- China said on Monday its overall trade surplus in May was $41.65 billion, significantly more than expected.
- Economists polled by Reuters had expected the world's second largest economy to post an overall trade surplus of $20.5 billion.
- China's trade surplus with the U.S. rose to $26.89 billion in May from $21.01 billion in April, customs data showed.
Economists polled by Reuters had expected China to post an overall trade surplus of $20.5 billion in May.
The larger trade surplus came as the country's dollar-denominated exports surprisingly increased last month, while imports came in worse than expected. China's General Administration of Customs said on Monday that exports in May inched up 1.1% year-on-year, while imports fell 8.5% during the same period.
Economists in the Reuters poll had forecast both exports and imports to fall 3.8% year-on-year in May.
In April, China's overall trade surplus in April was $13.8 billion, far below the projected $35 billion. That's partly due to an unexpected rise of 4% in imports, and a surprise fall of 2.7% in exports for the month.
Meanwhile, China's trade surplus with the U.S. rose to $26.89 billion in May from $21.01 billion in April, Chinese customs data showed.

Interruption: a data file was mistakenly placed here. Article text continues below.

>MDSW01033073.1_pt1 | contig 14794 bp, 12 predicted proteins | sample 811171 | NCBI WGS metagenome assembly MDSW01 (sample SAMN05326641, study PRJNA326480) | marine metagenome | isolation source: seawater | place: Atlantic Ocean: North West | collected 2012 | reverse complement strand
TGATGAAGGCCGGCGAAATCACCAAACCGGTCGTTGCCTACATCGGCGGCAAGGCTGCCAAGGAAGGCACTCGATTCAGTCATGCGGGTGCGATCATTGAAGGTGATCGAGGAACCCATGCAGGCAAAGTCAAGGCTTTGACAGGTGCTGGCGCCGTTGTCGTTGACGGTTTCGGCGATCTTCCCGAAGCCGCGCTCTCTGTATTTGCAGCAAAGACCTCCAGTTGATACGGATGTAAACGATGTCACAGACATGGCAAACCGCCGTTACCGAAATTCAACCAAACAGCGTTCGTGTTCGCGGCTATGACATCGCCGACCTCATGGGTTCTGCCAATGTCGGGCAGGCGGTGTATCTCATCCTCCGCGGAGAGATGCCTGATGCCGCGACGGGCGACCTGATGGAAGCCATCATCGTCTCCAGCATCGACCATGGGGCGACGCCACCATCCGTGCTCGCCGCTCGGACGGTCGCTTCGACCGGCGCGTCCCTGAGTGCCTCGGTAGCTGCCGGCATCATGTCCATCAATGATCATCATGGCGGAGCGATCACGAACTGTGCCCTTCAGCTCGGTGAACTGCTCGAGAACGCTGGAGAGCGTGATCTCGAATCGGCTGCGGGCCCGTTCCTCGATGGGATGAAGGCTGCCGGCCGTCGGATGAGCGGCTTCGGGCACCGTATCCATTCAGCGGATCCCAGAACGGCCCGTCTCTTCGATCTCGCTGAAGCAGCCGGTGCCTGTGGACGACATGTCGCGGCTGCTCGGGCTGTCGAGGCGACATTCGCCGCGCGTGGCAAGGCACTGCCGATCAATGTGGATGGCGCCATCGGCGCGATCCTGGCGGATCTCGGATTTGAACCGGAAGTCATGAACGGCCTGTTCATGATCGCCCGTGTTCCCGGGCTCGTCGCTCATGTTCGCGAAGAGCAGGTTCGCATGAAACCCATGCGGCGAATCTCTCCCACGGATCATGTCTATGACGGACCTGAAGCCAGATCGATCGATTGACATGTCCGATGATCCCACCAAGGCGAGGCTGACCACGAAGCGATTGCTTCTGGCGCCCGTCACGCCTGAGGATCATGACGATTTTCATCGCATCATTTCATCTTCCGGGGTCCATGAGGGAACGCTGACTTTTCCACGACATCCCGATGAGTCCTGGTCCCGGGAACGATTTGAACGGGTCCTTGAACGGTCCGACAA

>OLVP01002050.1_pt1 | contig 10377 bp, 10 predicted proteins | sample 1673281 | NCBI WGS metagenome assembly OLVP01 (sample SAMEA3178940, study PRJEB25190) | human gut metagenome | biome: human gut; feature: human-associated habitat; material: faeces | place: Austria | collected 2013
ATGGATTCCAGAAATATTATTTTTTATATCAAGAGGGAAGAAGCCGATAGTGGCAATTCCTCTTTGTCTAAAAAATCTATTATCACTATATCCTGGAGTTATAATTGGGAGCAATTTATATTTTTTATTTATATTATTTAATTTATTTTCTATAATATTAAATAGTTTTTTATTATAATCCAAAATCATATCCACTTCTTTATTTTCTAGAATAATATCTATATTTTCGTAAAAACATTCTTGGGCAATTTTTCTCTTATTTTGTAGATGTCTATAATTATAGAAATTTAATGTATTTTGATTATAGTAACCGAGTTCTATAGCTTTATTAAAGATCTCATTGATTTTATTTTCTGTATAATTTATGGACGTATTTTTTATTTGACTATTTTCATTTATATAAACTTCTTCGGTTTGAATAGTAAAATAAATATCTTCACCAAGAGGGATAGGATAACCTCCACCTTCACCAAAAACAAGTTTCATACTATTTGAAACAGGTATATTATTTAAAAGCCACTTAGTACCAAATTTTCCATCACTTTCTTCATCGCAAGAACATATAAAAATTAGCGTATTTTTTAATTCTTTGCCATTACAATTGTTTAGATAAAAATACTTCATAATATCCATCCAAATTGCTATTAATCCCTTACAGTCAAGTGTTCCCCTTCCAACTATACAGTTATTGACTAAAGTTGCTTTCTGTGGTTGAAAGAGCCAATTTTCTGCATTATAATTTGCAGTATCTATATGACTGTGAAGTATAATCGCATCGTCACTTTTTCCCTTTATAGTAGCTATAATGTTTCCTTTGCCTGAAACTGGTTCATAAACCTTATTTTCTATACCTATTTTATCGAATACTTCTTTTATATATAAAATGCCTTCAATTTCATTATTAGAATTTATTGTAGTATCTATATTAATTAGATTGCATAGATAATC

The large trade imbalance between the two countries has been one of U.S. President Donald Trump's stated goals in applying elevated tariffs on American imports from China. But high-level negotiations between the U.S. and China stalled after the president last month raised tariffs on $200 billion worth of Chinese goods, claiming that Beijing "broke the deal" in talks.
Trump threatened that more levies could come — a point reiterated by U.S. Treasury Secretary Steven Mnuchin, who told CNBC the president "is perfectly happy" to increase tariffs on China if his expected meeting with Chinese President Xi Jinping doesn't go well. Trump said that he's expected to meet Xi later this month.
Many analysts expect China to experience a larger economic hit from its ongoing trade war, with data in recent months showing signs of slowing activity. The International Monetary Fund and major banks such as Morgan Stanley recently lowered their growth forecasts for China citing trade concerns.
But the latest employment data in the U.S. — which showed weaker than expected jobs creation — put the two countries on roughly equal footing, said Johanna Chua, head of Asia economics and market analysis at Citi.
Chua told CNBC's "Street Signs" after the latest Chinese data release that the U.S. jobs data may be the first sign that the American economy is getting hit by the escalation in trade tensions.
"For now, both sides — from an economic standpoint — have a lot to gain from doing a deal. But I think from the politics side, it's actually getting tougher," she said.
— Reuters contributed to this report.